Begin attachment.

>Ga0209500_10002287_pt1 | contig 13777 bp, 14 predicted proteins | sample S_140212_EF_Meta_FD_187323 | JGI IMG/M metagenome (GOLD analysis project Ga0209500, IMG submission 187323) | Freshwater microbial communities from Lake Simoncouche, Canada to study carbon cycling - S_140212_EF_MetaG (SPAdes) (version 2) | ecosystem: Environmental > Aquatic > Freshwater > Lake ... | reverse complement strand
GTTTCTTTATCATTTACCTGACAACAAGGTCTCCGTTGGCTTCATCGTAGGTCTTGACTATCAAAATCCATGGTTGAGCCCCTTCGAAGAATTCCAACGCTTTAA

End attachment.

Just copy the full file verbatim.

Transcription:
>Ga0209500_10002287_pt1 | contig 13777 bp, 14 predicted proteins | sample S_140212_EF_Meta_FD_187323 | JGI IMG/M metagenome (GOLD analysis project Ga0209500, IMG submission 187323) | Freshwater microbial communities from Lake Simoncouche, Canada to study carbon cycling - S_140212_EF_MetaG (SPAdes) (version 2) | ecosystem: Environmental > Aquatic > Freshwater > Lake ... | reverse complement strand
GTTTCTTTATCATTTACCTGACAACAAGGTCTCCGTTGGCTTCATCGTAGGTCTTGACTATCAAAATCCATGGTTGAGCCCCTTCGAAGAATTCCAACGCTTTAA